World Class No Till Producer Gail Fuller Says Failure Was a Part of His No Till and Cover Crop SuccessTue, 27 Feb 2018 21:37:54 CST
Gail Fuller was in his twenties when he first tried the No Till concept on his Kansas farm- things did not go very well and he ended up going back to conventional farm practices. He tells Radio Oklahoma Ag Network Farm Director Ron Hays that he really hated the erosion he was seeing on his farm- and that brought him back around to trying No Till again a few years later. This time, there was no going back- and even though it was a bumpy restart- he used that as a jumping off point to becoming a world class no till cover cropping farmer that has seen amazing improvement in his soil and in the crops he is able to produce.
Fuller was a featured speaker at the Oklahoma Association of Conservation Districts Regenerative Agriculture Sessions held on Tuesday of the group's annual meeting in Oklahoma City.
Fuller said a lot of his early failures had to do with his desire to impose his conventional ag farming plan onto his no till efforts. That included growing corn for silage for a local feedlot- and that resulted in little to no residue on the ground, which worked out poorly. He added wheat to his rotation of corn and soybeans- and figured out that he was bringing carbon into his field- and that he then changed his rotation and started adding carbon and residue- and that allowed him to really start growing soil in his fields.
Today, he says "When I started no tilling, the experts of the time told me that in three years, the earthworms would return." He says that he started finding a few earthworms after a few years of no till practices but today the condition of the soil is unbelieveable. "Today when I dig in and get a spade full of soil- if we don't find five or ten earthworms, I start wondering what is wrong- the fresh smell that comes out of the respiration from all the microbes and worms- the life that you smell when you break that soil open is fantastic- it's unbelievable the changes that we have made in a short time."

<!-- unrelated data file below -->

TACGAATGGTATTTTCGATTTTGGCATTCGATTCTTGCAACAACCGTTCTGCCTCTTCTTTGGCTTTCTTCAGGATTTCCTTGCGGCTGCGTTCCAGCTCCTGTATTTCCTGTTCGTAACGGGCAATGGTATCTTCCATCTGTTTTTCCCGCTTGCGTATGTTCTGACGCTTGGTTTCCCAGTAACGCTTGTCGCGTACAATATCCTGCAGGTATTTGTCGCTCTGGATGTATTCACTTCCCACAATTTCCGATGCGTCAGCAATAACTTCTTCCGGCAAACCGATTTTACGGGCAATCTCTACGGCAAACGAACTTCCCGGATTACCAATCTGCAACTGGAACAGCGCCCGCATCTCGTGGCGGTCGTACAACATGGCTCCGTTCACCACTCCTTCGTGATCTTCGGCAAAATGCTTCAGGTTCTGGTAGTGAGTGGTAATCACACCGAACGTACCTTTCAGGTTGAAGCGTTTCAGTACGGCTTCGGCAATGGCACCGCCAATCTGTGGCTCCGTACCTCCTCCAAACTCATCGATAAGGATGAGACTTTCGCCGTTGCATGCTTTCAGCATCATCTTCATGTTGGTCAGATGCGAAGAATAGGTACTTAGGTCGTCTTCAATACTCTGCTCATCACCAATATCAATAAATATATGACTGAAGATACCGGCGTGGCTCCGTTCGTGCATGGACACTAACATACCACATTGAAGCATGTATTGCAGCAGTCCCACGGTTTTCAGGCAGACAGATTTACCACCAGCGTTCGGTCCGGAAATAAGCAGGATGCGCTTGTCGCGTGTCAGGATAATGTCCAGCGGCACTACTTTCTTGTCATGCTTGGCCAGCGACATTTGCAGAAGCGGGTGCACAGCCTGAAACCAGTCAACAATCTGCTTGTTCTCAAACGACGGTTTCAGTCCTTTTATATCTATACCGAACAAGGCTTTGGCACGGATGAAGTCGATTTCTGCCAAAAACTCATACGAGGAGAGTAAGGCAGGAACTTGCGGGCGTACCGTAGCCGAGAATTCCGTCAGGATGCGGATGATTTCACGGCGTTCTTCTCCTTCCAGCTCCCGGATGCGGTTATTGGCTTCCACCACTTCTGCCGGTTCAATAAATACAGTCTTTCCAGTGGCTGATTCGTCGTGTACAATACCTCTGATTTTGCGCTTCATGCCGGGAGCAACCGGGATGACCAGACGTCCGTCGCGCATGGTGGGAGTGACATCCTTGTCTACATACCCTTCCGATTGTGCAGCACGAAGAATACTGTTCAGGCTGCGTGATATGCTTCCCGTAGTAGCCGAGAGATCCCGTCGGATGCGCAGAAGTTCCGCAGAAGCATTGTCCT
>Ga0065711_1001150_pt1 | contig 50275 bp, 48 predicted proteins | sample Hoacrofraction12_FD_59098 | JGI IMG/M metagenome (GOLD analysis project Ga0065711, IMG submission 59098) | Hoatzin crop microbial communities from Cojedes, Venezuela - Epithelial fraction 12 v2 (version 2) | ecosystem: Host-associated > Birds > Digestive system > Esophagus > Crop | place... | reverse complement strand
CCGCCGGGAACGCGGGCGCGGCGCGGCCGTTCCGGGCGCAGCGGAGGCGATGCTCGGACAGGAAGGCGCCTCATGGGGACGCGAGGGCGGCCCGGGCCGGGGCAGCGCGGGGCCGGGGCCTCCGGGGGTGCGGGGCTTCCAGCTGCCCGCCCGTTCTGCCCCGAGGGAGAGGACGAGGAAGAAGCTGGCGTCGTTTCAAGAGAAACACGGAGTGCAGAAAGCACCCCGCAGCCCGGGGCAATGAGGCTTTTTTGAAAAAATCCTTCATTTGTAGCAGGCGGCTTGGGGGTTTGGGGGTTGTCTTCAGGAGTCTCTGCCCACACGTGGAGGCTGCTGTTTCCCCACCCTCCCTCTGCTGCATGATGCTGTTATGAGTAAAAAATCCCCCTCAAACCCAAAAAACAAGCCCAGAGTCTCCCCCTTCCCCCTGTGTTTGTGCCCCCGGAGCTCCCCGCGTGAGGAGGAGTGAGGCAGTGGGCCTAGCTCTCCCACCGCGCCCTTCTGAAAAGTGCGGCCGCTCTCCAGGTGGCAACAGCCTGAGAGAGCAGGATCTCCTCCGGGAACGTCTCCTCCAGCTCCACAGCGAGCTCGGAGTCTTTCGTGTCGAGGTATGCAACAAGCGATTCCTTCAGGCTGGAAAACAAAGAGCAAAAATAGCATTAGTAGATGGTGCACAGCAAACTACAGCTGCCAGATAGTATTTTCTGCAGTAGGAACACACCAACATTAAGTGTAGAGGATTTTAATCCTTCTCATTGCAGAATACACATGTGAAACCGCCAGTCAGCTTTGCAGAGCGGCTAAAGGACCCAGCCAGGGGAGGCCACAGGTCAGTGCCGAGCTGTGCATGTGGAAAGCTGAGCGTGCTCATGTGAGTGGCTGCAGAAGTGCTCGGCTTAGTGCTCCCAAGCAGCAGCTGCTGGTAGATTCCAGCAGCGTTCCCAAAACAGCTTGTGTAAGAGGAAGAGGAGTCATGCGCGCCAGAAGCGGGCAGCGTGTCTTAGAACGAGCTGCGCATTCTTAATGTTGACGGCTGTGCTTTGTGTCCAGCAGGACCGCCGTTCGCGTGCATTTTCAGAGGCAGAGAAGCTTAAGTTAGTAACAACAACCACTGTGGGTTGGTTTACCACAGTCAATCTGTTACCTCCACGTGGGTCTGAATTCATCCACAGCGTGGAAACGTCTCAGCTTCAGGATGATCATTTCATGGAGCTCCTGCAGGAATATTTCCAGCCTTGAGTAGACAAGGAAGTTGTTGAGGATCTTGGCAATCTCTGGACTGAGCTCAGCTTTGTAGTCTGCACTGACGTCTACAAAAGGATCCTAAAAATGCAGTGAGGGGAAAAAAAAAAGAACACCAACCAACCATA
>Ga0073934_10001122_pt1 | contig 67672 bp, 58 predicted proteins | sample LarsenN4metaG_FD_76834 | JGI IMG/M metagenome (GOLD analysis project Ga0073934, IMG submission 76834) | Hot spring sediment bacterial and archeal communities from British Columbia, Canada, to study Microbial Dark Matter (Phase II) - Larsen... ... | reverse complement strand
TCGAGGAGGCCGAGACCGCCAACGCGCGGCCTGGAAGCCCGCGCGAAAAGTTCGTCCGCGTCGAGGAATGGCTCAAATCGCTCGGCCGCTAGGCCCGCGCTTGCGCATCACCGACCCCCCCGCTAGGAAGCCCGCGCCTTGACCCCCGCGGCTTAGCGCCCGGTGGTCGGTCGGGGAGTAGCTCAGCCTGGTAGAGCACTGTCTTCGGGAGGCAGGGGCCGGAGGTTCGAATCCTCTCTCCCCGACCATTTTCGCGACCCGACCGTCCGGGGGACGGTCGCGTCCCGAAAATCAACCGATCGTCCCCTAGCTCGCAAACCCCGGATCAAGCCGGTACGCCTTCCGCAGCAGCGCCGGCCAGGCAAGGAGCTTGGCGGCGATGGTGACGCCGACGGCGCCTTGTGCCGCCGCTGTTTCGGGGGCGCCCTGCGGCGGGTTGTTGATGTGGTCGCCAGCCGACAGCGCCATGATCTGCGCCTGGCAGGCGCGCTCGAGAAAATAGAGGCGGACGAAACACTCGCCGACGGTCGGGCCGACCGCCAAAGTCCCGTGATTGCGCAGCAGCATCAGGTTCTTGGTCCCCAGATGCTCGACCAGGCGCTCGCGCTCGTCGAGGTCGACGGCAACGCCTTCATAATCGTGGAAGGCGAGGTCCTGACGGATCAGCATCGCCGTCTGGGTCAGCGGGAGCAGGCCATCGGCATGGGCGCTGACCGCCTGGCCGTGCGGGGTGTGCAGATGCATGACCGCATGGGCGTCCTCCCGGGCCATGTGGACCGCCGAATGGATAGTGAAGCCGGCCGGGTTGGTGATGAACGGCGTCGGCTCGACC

Hays and Fuller also talk about the benefits of moisture infiltration rates that are tremendous because of No Till, the growing of soil on his farm and what that has meant in the quality of crops that he has been able to grow.
Fuller believes that once you fix the soil- you stop the erosion- we bring the biology in and bring life back to the soil- The water cycle, the carbon cycle even the climate and nutrient density all comes back- but that it all starts with the soil.
Click on the LISTEN BAR below to hear their full conversation about No Till, Soil Health and more.
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